Tag Archives: farmers markets

Five percent for empowerment: Supporting a community kitchen

Zucchini by Rhea

Zucchini by Rhea

Today, 5 percent of all grocery bills at Whole Foods in Silver Spring will go toward empowerment. That is because those dimes and dollars will support the Takoma Park/Silver Spring Shared Use Community Kitchen.

Not all 85 subscribers to this blog live in the D.C./Maryland area, so I won’t go into detail about the 5 percent day (though if you are in the area, you should go!) Instead, I’ll tell you about this kitchen. According to the project site:

For the past three years, a group of dedicated individuals have been working hard to renovate and reopen the commercial kitchen located in the Takoma Park Presbyterian Church.

Once completed, the kitchen will be available as:
1. an incubator for entrepreneurs to start small food-based businesses,
2. a classroom for teens, seniors, and anyone to learn about healthy eating, and
3. a production space where donated food can be prepared to be sent to local food banks and homeless shelters.

I’m proud to be a part of this kitchen as a board member of the Crossroads Community Food Network, one of the partners in launching the new space. Crossroads is all about food access and empowerment  — empowerment to eat healthier food (through the Crossroads Farmers Market and Healthy Eating Program), to earn a living wage from preparing food (the Community Kitchen and Microenterprise Program), and to embrace the cultural foods of your own community and others’ (all of the above).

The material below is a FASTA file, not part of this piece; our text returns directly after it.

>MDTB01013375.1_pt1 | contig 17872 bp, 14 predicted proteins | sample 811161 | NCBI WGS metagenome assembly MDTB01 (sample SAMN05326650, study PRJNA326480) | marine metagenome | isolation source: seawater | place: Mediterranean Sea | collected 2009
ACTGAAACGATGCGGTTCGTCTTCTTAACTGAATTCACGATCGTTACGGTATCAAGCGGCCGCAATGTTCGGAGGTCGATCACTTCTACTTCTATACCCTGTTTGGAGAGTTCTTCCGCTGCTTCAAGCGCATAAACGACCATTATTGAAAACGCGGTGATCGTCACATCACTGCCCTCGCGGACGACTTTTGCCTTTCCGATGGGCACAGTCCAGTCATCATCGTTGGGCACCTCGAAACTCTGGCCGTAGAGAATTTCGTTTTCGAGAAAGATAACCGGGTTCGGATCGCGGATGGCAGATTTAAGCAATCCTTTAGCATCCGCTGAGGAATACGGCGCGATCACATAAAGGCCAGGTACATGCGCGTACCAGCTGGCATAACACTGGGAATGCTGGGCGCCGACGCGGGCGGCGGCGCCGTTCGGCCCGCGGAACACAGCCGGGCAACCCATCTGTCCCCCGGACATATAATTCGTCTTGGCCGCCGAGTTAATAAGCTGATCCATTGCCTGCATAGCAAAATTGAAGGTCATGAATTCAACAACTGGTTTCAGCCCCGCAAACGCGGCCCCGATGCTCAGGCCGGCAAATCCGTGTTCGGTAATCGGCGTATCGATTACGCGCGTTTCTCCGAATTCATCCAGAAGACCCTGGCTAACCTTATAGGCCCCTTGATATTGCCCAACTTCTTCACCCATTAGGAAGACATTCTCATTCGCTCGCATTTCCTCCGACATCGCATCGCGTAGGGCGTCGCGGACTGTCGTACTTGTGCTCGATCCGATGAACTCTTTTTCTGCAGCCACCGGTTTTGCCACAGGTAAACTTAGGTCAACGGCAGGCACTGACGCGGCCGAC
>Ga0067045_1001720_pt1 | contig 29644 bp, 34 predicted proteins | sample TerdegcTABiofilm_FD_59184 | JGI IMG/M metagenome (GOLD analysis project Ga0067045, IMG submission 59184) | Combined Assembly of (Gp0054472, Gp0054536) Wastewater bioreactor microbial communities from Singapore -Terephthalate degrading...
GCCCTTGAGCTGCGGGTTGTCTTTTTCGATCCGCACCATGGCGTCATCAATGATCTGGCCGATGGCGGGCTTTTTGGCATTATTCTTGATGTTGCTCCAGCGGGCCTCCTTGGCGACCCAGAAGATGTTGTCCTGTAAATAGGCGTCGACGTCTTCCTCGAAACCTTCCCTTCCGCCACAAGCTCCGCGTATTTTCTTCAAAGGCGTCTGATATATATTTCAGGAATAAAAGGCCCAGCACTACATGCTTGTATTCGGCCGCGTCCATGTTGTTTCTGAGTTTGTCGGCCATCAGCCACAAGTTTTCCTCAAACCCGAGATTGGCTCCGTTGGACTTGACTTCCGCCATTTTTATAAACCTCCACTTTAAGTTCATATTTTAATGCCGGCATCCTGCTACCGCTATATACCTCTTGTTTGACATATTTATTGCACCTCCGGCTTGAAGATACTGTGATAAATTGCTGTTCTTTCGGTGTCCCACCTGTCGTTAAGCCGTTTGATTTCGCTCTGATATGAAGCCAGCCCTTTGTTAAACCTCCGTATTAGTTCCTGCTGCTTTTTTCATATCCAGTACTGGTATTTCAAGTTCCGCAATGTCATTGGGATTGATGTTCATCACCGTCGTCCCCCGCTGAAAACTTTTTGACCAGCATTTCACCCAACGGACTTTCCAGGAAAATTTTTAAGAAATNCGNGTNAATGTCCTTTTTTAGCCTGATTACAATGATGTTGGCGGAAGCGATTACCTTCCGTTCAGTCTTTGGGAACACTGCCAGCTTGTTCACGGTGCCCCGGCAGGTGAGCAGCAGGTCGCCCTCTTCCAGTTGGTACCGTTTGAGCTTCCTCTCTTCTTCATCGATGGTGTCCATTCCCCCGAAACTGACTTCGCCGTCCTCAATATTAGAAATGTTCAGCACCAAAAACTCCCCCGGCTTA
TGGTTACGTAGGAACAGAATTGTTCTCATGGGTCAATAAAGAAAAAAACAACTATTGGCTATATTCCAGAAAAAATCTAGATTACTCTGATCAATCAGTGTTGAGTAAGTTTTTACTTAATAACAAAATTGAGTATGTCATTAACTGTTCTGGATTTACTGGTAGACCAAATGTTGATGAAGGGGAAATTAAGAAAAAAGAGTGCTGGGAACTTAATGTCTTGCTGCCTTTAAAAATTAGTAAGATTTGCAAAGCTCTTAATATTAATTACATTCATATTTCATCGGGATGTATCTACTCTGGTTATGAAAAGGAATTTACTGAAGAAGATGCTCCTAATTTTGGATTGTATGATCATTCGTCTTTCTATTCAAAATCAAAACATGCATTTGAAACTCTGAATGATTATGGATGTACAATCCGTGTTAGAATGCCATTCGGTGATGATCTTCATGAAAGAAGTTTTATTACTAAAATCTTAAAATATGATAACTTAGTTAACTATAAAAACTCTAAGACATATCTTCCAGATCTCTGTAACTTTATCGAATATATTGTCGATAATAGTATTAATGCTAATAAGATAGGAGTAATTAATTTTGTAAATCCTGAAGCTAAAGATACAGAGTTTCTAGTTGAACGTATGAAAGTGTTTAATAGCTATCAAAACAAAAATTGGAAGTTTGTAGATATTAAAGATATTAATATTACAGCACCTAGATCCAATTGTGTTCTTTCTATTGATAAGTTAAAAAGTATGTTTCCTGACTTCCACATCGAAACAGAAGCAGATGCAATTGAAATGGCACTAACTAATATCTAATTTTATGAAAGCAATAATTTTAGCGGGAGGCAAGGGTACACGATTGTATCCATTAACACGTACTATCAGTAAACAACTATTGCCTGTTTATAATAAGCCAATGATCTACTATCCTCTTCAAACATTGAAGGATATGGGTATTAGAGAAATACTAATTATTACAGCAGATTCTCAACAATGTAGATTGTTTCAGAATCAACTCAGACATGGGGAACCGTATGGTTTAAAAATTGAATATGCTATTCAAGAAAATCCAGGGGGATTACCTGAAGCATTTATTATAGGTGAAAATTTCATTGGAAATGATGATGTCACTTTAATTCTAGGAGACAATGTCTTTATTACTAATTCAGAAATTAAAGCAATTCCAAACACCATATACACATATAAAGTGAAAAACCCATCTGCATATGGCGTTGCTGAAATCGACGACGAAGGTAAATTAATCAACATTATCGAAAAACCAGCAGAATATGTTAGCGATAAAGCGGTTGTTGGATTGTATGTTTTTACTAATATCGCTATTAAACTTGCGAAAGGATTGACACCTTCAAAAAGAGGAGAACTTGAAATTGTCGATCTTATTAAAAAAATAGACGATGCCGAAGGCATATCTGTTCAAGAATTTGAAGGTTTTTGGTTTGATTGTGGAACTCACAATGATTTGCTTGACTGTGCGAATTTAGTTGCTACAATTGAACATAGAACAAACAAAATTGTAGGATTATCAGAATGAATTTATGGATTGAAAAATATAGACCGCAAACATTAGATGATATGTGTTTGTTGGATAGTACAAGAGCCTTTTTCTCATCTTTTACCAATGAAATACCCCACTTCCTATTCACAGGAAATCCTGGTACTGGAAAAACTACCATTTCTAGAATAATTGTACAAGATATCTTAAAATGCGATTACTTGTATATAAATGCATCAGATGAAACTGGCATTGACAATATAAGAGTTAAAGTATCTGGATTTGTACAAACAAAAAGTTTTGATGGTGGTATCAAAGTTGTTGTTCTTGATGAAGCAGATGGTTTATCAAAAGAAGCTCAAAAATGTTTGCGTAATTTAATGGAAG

I look forward to the funds and attention this day can bring, and appreciate the community contributions and support we receive. By reading this post, you’re already part of the empowerment. So thank you!

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Filed under Blog, DC, Events

I can haz perspective?

Photo: Paul Reynolds

Photo: Paul Reynolds

As a writer and college instructor, I can easily sink into my own world. Yet this past week, I’ve had the chance to see that world from the other side.

The writing sphere usually involves lightly stalking my subjects, asking questions, rejoicing when they respond, then writing and revising. Rinse and repeat.